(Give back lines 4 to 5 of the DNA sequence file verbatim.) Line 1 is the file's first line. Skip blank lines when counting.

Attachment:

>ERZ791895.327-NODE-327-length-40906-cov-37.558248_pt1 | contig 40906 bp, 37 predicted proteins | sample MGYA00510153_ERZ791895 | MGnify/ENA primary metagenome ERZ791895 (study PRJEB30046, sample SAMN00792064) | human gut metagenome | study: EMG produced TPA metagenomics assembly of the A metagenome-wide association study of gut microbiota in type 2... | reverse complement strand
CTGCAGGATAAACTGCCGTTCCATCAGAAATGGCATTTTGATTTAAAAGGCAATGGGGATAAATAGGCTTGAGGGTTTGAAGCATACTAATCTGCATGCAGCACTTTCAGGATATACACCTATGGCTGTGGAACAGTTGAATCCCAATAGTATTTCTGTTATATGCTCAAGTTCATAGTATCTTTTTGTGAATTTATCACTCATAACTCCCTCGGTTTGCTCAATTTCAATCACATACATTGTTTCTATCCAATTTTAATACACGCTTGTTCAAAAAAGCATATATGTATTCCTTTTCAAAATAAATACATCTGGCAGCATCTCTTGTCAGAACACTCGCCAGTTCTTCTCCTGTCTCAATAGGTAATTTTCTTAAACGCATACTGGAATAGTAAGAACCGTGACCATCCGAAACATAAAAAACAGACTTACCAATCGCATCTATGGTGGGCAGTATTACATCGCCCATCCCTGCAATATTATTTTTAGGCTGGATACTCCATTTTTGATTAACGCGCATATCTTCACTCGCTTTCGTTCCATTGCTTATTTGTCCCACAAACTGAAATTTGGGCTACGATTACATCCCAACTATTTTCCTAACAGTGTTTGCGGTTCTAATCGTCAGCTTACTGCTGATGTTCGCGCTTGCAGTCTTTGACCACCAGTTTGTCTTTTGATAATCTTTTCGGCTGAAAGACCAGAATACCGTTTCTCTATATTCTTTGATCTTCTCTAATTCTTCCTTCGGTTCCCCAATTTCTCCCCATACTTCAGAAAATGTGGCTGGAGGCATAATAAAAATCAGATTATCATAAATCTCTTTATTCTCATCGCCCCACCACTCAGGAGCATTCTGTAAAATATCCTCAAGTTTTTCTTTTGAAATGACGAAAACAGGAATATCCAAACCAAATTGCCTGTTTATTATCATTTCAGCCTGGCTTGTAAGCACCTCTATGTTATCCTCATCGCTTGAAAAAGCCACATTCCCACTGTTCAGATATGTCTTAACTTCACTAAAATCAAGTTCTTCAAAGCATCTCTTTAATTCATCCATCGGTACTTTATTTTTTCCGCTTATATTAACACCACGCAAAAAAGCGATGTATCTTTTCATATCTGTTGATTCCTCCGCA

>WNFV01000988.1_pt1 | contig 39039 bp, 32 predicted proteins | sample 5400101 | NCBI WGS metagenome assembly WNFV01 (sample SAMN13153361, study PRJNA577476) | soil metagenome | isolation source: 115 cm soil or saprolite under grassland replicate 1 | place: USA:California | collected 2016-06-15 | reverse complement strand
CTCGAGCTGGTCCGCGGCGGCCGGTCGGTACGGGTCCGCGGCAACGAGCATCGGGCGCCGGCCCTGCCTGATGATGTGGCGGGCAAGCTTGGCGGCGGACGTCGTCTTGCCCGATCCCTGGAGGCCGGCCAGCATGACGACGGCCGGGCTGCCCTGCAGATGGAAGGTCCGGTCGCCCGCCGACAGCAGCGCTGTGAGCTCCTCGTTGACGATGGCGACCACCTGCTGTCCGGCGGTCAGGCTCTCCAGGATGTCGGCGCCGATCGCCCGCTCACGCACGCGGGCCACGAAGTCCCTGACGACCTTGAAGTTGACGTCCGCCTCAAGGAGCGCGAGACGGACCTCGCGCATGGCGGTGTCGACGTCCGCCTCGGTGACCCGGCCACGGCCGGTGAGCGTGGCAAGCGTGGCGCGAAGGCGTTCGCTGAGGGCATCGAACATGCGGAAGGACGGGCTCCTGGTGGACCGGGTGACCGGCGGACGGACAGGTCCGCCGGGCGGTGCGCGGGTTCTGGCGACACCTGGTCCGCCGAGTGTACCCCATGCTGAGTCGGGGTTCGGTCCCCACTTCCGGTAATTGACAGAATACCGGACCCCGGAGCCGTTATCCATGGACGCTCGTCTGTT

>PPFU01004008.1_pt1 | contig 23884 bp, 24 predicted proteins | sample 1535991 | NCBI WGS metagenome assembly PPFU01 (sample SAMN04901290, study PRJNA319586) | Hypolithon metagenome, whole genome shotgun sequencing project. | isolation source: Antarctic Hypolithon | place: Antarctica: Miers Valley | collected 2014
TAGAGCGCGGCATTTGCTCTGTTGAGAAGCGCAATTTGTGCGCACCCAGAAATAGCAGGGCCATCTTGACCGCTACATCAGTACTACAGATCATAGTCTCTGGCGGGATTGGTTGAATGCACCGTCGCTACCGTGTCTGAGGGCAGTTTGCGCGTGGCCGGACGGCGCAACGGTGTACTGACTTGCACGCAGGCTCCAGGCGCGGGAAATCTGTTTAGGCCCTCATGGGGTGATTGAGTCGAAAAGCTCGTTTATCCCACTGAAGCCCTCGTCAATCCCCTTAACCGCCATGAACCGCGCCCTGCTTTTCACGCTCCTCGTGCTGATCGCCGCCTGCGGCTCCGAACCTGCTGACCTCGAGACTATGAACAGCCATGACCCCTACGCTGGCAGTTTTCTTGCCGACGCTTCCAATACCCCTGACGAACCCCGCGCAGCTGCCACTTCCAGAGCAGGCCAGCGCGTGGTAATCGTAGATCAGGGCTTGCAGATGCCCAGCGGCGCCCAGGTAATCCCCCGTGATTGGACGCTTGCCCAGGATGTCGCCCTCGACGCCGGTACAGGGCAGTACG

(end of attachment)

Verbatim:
CTCGAGCTGGTCCGCGGCGGCCGGTCGGTACGGGTCCGCGGCAACGAGCATCGGGCGCCGGCCCTGCCTGATGATGTGGCGGGCAAGCTTGGCGGCGGACGTCGTCTTGCCCGATCCCTGGAGGCCGGCCAGCATGACGACGGCCGGGCTGCCCTGCAGATGGAAGGTCCGGTCGCCCGCCGACAGCAGCGCTGTGAGCTCCTCGTTGACGATGGCGACCACCTGCTGTCCGGCGGTCAGGCTCTCCAGGATGTCGGCGCCGATCGCCCGCTCACGCACGCGGGCCACGAAGTCCCTGACGACCTTGAAGTTGACGTCCGCCTCAAGGAGCGCGAGACGGACCTCGCGCATGGCGGTGTCGACGTCCGCCTCGGTGACCCGGCCACGGCCGGTGAGCGTGGCAAGCGTGGCGCGAAGGCGTTCGCTGAGGGCATCGAACATGCGGAAGGACGGGCTCCTGGTGGACCGGGTGACCGGCGGACGGACAGGTCCGCCGGGCGGTGCGCGGGTTCTGGCGACACCTGGTCCGCCGAGTGTACCCCATGCTGAGTCGGGGTTCGGTCCCCACTTCCGGTAATTGACAGAATACCGGACCCCGGAGCCGTTATCCATGGACGCTCGTCTGTT

>PPFU01004008.1_pt1 | contig 23884 bp, 24 predicted proteins | sample 1535991 | NCBI WGS metagenome assembly PPFU01 (sample SAMN04901290, study PRJNA319586) | Hypolithon metagenome, whole genome shotgun sequencing project. | isolation source: Antarctic Hypolithon | place: Antarctica: Miers Valley | collected 2014